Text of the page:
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10 Everyday Foods That Are Surprisingly Healthy

Healthy Foods
persocomholic / veggiefrog / TheKarenD, flickr

People are always trying to eat healthier or lose weight. The media sends out a constant onslaught of new information about what you should and shouldn’t eat.

There are diet pills, vitamin supplements, diet crazes and alternative foods available to anyone who would like to make a change in the foods he or she consumes, and lead a more balanced life, at least as far as nutrition goes. Even with all of the choices out there now, there are still some plain old favorite foods that you can indulge in that actually have some surprising health benefits. Here’s a list of 10 foods that are really good for you — and are tasty, too.

Chocolate

Chocolate
John Loo, flickr

Chocolate, especially dark chocolate, can do wonders for your overall health. Relatively small daily helpings of dark chocolate can help reduce bad LDL cholesterol, the risk of diabetes, and keep your blood pressure down. The higher the amount of cacao in the chocolate, the better off you’ll be. Just remember not to gorge on too much chocolate every day.

Watermelon

Watermelon
persocomholic, flickr

Watermelons are the perfect summertime food. They’re great for barbeques and picnics, and also happen to be full of important nutrients like lycopene, an antioxidant that can help fight against heart disease and several different types of cancers. In addition to lycopene, watermelons are jammed full of A, C and B6 vitamins, and lots of potassium. Plus, they’re sweet and delicious, and tons of fun to eat.

Coffee

Coffee Beans
Michael Simmons, flickr

Coffee has some strong health benefits. Of course, like chocolate, coffee should always be taken in moderation, caffeinated or not. Studies point to the possibility that coffee might reduce the risk of coming down with certain types of diabetes, colon cancer and even Parkinson’s disease. In addition to fighting off diseases, coffee can actually help improve your memory. Just remember not to drink more than several cups a day, or else you’ll be plagued with caffeine jitters.

Salsa

Salsa
hisc1ay, flickr

Salsa is one spicy food that helps you take in your daily allotment of vegetables, and it does so in a very tasty way. Since salsa is generally made with heaps of tomatoes, you’ll get a concentrated does of lycopene, the same ingredient in watermelons that helps protect the body against cancer. Salsa is usually made with lots of chili peppers too, which happen to contain capsaicin. Capsaicin has anti-inflammatory and anti-cancer qualities. If those two ingredients weren’t enough, salsa is also loaded with vitamins and minerals. So go on, take another dip of that spicy salsa with your tortilla chip.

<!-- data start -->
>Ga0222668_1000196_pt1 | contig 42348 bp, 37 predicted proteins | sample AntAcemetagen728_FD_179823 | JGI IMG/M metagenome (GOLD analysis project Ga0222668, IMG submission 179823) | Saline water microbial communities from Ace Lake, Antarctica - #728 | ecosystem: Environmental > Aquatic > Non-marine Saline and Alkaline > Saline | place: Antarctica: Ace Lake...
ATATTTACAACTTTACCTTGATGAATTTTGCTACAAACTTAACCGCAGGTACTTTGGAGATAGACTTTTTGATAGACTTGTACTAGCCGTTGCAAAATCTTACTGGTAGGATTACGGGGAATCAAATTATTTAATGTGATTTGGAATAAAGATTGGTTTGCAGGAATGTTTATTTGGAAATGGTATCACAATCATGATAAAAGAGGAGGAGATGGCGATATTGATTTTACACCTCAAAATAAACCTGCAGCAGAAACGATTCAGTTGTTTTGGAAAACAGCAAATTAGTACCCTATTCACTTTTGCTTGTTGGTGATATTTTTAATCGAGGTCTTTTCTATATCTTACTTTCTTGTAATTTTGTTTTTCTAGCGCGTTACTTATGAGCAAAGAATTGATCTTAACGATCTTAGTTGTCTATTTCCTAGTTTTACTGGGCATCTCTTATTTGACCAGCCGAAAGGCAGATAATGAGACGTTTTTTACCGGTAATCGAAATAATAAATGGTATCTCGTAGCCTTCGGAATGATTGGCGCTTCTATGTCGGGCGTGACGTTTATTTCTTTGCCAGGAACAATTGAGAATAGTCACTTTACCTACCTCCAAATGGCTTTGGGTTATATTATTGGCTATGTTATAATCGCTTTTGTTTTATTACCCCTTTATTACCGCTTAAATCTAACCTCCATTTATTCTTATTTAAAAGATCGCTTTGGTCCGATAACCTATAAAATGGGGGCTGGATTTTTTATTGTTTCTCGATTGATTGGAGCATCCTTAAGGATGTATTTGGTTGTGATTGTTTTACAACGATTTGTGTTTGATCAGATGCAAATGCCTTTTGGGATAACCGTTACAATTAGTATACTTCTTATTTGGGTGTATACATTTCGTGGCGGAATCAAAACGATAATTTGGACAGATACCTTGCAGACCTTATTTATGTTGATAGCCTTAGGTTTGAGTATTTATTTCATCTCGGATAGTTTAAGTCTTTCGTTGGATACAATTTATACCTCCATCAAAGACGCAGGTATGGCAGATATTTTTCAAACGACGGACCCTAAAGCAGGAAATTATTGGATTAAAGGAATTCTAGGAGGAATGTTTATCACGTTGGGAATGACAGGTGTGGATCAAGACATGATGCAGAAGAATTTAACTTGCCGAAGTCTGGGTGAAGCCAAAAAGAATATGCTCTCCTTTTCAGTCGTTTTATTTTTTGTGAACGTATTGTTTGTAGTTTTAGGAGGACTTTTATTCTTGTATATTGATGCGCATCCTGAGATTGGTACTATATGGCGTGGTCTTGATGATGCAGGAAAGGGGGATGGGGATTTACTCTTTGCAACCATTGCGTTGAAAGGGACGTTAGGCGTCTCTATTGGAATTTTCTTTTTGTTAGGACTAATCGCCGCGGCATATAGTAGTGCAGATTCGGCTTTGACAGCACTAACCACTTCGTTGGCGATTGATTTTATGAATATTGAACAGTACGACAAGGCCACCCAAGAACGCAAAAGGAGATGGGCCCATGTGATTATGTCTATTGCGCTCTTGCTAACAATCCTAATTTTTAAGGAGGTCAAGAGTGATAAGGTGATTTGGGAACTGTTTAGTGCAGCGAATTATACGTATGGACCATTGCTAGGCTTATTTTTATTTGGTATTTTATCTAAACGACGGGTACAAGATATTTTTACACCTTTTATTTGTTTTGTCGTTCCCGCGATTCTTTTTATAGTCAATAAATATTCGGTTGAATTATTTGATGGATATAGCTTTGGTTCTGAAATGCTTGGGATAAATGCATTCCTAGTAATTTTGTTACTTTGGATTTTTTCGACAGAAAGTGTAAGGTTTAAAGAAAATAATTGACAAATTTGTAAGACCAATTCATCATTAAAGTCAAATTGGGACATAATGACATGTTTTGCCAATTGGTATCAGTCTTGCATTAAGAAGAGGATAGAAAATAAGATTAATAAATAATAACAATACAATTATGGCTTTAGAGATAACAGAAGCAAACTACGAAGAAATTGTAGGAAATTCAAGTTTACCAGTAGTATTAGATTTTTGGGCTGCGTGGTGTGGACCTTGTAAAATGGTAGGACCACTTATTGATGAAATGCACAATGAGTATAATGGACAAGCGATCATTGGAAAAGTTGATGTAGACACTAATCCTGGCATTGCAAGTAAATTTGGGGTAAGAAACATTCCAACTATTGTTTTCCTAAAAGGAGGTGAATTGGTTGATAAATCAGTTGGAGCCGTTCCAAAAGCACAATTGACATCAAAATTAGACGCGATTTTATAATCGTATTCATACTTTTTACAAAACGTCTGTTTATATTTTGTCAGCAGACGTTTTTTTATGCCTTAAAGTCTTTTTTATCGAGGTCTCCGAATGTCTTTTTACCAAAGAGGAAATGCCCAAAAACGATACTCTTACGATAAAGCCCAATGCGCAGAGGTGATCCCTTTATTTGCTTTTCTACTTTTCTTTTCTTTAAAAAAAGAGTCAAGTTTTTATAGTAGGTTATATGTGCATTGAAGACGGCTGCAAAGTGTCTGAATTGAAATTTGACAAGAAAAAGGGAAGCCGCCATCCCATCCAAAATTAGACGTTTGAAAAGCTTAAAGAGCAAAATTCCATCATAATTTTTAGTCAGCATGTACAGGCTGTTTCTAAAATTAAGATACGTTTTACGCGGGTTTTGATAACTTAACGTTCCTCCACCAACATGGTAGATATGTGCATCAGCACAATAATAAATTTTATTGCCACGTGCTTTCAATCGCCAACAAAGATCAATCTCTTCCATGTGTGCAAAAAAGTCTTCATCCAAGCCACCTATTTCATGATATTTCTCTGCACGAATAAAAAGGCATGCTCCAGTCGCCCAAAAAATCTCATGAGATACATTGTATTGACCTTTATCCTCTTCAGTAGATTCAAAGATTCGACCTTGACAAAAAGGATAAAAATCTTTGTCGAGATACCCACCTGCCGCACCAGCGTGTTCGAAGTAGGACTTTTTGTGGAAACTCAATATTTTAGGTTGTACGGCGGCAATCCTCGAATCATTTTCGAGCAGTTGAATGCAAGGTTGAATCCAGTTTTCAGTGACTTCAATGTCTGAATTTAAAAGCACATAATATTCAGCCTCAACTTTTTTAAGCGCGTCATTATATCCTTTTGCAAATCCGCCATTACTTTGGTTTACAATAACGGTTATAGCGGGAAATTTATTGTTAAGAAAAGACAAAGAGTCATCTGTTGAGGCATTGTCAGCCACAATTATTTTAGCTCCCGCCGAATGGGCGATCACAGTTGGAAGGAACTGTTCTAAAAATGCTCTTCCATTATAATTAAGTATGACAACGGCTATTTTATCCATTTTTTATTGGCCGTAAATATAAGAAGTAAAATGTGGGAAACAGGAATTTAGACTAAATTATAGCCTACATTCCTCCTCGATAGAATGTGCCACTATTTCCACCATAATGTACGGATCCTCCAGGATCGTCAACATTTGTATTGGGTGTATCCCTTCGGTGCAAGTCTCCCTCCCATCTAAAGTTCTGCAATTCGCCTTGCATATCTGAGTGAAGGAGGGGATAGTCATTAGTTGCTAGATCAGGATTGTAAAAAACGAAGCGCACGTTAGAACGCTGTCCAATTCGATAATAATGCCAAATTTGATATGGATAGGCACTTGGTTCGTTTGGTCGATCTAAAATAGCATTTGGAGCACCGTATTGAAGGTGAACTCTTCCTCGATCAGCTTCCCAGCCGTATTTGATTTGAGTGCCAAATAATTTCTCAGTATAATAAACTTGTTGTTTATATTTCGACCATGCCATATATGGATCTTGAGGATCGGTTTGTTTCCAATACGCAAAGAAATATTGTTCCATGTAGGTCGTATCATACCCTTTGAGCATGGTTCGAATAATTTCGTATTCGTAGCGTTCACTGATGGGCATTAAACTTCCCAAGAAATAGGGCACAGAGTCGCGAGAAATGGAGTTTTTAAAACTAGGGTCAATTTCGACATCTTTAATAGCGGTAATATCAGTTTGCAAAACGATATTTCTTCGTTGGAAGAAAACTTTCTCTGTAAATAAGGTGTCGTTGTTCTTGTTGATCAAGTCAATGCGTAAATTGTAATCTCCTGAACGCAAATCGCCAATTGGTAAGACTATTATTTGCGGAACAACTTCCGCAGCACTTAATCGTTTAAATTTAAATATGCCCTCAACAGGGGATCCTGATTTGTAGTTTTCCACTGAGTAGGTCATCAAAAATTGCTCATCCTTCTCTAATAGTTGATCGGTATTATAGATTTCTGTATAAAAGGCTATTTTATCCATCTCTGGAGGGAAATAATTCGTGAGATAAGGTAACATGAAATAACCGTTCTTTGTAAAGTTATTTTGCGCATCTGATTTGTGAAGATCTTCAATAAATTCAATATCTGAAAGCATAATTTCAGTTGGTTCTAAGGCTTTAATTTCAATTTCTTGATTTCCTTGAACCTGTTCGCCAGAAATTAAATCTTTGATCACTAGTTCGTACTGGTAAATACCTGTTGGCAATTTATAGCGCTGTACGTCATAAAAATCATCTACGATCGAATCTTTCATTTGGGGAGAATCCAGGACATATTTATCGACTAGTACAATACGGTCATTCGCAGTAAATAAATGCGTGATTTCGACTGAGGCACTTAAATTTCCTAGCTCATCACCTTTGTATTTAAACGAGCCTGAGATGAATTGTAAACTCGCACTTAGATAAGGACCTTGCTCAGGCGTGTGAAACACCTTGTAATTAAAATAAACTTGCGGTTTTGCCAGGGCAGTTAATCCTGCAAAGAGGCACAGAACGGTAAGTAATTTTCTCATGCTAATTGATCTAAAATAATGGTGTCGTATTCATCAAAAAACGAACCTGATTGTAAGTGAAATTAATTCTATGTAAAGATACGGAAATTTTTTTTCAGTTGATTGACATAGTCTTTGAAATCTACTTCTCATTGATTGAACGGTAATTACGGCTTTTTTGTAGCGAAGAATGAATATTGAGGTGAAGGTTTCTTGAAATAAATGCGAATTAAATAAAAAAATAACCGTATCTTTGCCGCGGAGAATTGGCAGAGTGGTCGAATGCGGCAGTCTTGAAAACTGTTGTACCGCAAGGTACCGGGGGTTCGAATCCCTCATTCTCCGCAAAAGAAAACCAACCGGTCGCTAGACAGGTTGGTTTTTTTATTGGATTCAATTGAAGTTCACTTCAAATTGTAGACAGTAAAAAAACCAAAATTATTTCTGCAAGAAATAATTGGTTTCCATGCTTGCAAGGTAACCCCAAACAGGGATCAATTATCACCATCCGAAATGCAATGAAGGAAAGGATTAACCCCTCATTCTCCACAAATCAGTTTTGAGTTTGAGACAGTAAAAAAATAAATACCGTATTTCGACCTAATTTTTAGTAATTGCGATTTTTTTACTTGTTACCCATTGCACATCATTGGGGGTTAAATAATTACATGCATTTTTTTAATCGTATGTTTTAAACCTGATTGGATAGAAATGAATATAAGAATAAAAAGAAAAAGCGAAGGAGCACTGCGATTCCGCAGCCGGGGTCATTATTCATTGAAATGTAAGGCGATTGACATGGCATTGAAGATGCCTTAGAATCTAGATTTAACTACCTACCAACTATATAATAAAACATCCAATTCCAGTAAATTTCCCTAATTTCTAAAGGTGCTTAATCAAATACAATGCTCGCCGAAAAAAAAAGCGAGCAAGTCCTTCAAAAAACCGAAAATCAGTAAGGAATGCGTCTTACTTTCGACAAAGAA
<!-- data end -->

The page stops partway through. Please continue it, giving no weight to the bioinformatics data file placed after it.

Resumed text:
Mushrooms

Mushrooms
Chiot's Run, Flickr

Mushrooms are rich in vitamin D, and are one of the only places you can get this essential vitamin, apart from the sun. It’s important you expose mushrooms to natural sunlight before eating them, in order to increase the amount of vitamin D contained within. Some mushrooms also help boost your immune system, as well as your metabolism, thanks to the presence of B vitamins.

Garlic

Garlic
clayirving, flickr

Not only does garlic keep vampires away, but it also has the ability to lower high blood pressure, and keep bad LDL cholesterol levels down. Garlic is a powerful, natural broad-spectrum antibiotic as well. The only real drawback to this wonderful food is garlic breath, although garlic breath can be very useful when you’d like an unwanted admirer to leave you alone, even if he or she isn’t a vampire.

Popcorn

Popcorn
veggiefrog, flickr

Popcorn can be good for you? It’s mostly air, with butter and salt smothered on top, right? Well, it turns out popcorn, without tons of butter and salt, has some unexpected health benefits. Popcorn is loaded with a variety of polyphenols, which are helpful antioxidants that can prevent damage to your cells. And no, we’re not talking about the cell phones you carry around in your pocket, but rather the ones you carry around in your body.

Pistachios

Pistachios
sweetbeetandgreenbean, flickr

Pistachios are delicious, low in calories and fat, and brimming over with all kinds of good vitamins. Crack open one of these little nuts and you’ll get antioxidants, fiber, B vitamins, including the all-important B6, carotenes, vitamin E, copper, manganese, potassium, calcium, iron… well, you get the idea. The list goes on and on. So the next time you have a craving for a savory snack, reach for a bowl of pistachios.

Blueberries

Blueberries
TheKarenD, flickr

Blueberries might be small, but they contain an awful lot of power when it comes to delivering nutrition. One little blueberry contains beta-carotene, vitamin C, manganese and polyphenols, which have antioxidant properties that can help with memory, as well as diseases related to aging. In some ways, blueberries have a touch of the ‘fountain of youth’ working for them.

Eggs

Eggs
pietroizzo, flickr

People who have high cholesterol often avoid eggs, yet eggs are actually an excellent source of protein, and not as bad for cholesterol levels as you might think. They contain lots of great vitamins and minerals, like vitamin A, different kinds of B vitamins, as well as lutein and zeaxanthin, which can do wonders for your eyes. Eggs are also loaded with choline, a B-complex vitamin that is beneficial to the human brain. So go on, have an egg, scrambled, or sunny side up. It just might make you smarter.

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